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Posts Tagged ‘seasonal allergies’

underlying causes allergies

The end of winter seems like a good thing until your allergies go haywire. If you’re tired of allergy meds and always feeling stuffed up and zonked out, consider lasting relief by healing your gut to balance your immune system.

It’s hard to believe your digestive tract can affect your sinuses, but both systems are similar as they serve as the body’s defense from the outside world. Plus, the digestive tract serves as a hub for the immune system. When you’ve got allergies, it’s worth investigating gut health.

One of the most common links to allergies is leaky gut  also known as intestinal permeability. Leaky gut is like it sounds — the lining of the small intestine becomes inflamed, damaged, and leaky, allowing undigested foods, bacteria, yeasts, and other toxins into the bloodstream.

Whenever this happens, which can be with every meal, the immune system attacks these invaders. This causes inflammation and an over zealous immune state that plays a role in triggering or exacerbating seasonal allergies.

Some people get seasonal allergies, but others get other inflammatory disorders, such as joint pain, skin problems, digestive complaints  autoimmune disease, issues with brain function, fatigue, chronic pain, and more.

How do you know if you have leaky gut? Sometimes you don’t, as you may not have any digestive complaints.

For some, leaky gut can cause bloating, heartburn, gas, constipation, diarrhea, or pain. Others see a link between leaky gut and skin problems, joint pain, brain fog, or sinus symptoms and allergies. For instance, some people notice when they eat certain foods they get brain fog, a runny nose, aching joints, or other immune issues.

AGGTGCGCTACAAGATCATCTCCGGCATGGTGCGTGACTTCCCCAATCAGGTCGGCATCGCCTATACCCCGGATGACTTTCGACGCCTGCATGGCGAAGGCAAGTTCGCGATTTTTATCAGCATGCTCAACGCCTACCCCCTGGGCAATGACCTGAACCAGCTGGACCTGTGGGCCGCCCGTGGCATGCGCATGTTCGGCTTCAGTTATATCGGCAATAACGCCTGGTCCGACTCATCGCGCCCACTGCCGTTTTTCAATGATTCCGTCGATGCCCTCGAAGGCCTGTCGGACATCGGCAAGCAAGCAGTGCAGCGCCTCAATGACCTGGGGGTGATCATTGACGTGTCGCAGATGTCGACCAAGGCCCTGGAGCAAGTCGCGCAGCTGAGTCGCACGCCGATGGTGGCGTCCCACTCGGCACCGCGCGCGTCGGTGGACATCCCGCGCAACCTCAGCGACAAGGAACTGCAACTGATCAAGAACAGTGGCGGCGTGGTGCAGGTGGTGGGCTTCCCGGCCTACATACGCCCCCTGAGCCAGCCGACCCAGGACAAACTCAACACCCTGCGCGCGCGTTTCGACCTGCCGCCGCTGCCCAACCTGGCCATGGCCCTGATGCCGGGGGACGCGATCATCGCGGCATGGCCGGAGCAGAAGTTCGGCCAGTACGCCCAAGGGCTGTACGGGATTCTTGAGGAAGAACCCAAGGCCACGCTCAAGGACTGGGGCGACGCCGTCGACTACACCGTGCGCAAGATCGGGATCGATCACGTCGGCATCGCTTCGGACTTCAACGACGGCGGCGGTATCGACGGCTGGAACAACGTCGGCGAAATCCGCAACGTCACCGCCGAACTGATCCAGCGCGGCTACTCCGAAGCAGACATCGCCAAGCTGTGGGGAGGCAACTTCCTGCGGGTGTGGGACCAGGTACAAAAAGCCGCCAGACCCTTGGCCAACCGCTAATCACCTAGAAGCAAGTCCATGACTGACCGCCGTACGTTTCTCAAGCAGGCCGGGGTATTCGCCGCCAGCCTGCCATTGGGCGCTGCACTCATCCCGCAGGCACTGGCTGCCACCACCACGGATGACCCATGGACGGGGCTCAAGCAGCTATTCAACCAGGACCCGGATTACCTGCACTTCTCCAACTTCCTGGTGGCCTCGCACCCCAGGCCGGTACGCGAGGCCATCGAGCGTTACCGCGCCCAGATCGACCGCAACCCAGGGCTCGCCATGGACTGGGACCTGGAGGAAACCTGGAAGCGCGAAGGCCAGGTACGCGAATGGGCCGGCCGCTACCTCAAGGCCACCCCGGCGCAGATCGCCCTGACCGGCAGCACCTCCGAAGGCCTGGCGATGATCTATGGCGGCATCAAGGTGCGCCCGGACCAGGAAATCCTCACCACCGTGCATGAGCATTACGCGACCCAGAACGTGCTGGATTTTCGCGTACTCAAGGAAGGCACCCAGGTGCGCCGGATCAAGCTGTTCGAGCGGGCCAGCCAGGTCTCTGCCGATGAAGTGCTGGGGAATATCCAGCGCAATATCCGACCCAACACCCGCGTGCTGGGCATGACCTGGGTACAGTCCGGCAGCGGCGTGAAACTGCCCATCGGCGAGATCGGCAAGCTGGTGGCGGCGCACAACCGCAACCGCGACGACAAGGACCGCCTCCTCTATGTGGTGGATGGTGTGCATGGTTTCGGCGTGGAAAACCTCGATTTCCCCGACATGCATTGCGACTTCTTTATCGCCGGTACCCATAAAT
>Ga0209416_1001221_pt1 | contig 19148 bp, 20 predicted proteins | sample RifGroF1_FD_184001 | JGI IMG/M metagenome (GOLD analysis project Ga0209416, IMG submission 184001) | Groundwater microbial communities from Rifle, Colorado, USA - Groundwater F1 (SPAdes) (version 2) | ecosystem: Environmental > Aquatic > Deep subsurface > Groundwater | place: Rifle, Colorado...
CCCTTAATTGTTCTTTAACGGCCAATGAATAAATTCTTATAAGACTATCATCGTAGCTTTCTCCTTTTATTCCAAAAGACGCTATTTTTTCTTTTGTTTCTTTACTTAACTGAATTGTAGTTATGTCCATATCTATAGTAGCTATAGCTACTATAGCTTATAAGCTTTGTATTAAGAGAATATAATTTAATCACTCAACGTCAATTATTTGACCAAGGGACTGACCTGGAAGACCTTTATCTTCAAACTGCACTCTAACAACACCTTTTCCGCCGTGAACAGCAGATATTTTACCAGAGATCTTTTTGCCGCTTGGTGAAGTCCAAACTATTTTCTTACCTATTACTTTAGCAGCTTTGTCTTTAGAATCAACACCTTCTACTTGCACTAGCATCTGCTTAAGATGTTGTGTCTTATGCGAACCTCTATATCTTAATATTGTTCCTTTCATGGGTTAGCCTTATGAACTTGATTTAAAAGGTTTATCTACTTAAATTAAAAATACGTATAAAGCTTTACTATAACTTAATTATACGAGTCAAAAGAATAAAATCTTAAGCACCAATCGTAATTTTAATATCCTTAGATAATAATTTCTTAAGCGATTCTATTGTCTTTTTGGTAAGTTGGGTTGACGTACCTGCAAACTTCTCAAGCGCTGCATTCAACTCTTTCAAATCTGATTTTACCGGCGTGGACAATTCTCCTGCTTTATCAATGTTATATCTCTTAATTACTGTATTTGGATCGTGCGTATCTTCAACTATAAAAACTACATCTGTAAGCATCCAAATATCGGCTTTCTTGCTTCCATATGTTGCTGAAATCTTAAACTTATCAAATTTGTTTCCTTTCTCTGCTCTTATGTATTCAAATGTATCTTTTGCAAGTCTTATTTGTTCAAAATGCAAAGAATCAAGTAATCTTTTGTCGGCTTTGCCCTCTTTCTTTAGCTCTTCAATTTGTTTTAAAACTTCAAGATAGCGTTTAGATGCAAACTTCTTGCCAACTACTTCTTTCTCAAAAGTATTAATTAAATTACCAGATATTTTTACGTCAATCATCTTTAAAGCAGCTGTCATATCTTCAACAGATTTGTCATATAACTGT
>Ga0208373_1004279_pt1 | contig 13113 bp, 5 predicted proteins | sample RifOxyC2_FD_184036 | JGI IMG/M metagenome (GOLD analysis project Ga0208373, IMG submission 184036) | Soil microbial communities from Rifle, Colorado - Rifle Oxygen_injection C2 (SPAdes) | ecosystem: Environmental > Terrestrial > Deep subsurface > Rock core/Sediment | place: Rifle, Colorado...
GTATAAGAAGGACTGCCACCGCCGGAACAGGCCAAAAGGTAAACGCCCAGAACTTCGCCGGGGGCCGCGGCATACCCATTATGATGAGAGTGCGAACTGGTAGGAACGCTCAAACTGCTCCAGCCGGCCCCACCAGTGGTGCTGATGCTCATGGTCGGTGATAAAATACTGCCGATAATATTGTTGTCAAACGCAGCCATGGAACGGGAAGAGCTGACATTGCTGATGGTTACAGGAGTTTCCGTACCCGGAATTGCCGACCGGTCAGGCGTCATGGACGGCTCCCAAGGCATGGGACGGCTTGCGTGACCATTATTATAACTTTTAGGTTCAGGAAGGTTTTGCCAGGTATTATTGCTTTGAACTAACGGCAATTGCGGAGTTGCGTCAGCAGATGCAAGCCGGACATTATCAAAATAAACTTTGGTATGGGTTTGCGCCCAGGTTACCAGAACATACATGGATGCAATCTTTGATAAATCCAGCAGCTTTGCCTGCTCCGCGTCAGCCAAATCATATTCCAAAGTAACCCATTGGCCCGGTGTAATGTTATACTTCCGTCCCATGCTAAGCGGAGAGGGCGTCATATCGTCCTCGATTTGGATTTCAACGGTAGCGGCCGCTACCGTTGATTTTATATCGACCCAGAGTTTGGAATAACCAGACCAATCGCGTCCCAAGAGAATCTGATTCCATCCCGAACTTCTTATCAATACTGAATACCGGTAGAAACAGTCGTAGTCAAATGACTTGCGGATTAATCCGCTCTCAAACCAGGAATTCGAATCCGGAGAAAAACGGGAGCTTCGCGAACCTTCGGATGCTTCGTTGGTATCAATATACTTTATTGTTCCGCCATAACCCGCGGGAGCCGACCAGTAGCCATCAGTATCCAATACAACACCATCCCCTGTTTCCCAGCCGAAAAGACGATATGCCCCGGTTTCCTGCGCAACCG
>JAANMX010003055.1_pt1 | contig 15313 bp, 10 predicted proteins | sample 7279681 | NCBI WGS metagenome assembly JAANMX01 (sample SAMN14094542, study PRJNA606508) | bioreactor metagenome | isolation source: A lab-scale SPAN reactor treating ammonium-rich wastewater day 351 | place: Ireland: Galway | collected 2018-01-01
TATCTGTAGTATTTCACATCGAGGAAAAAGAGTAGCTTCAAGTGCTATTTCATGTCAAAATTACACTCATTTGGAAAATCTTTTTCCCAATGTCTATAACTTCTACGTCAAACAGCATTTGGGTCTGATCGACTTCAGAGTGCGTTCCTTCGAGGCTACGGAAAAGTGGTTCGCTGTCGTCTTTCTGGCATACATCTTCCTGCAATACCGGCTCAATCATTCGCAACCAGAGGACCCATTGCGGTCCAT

Causes of leaky gut

Chronic stress, certain medications, and excessive alcohol consumption can cause leaky gut.

One of the most common causes of leaky gut is gluten  For some people, a gluten-free diet allows the gut to heal, thus profoundly relieving allergy symptoms.

Because leaky gut leads to food intolerances and food allergies  many people need to eliminate other foods, such as dairy, eggs, soy, or other grains. Many allergy sufferers have found significant relief following an anti-inflammatory diet  You can also ask my office about a lab test to screen for food sensitivities.

Imbalanced gut bacteria and seasonal allergies

We all have three to four pounds of bacteria in our digestive tract. These bacteria profoundly influence immune health, digestive health, and even respiratory and sinus health. After all, the sinuses and respiratory tract are lined with bacteria, too. Poor diet and lifestyle stressors can cause too many bad bacteria to grow, crowding out the good bacteria and setting the stage for infection, leaky gut, and poor immune health. Probiotics and fermented foods can help populate your system with healthy bacteria.

Fix your allergies by fixing your gut

Leaky gut repair is based primarily on diet and lifestyle changes. Avoid processed foods, junk foods, sugars, and other industrialized foods. In other words, stick to a simple whole foods diet with plenty of vegetables (they nourish your good gut bacteria).

Certain supplements and nutritional compounds can help soothe and repair the lining of the digestive tract and calm inflammation in the sinuses and respiratory system.

Seasonal allergies are a red flag that your body needs care and attention. By addressing the underlying causes of your seasonal allergies you may also prevent the development of more serious conditions, such as autoimmune disease, depression, anxiety, or neurological disease.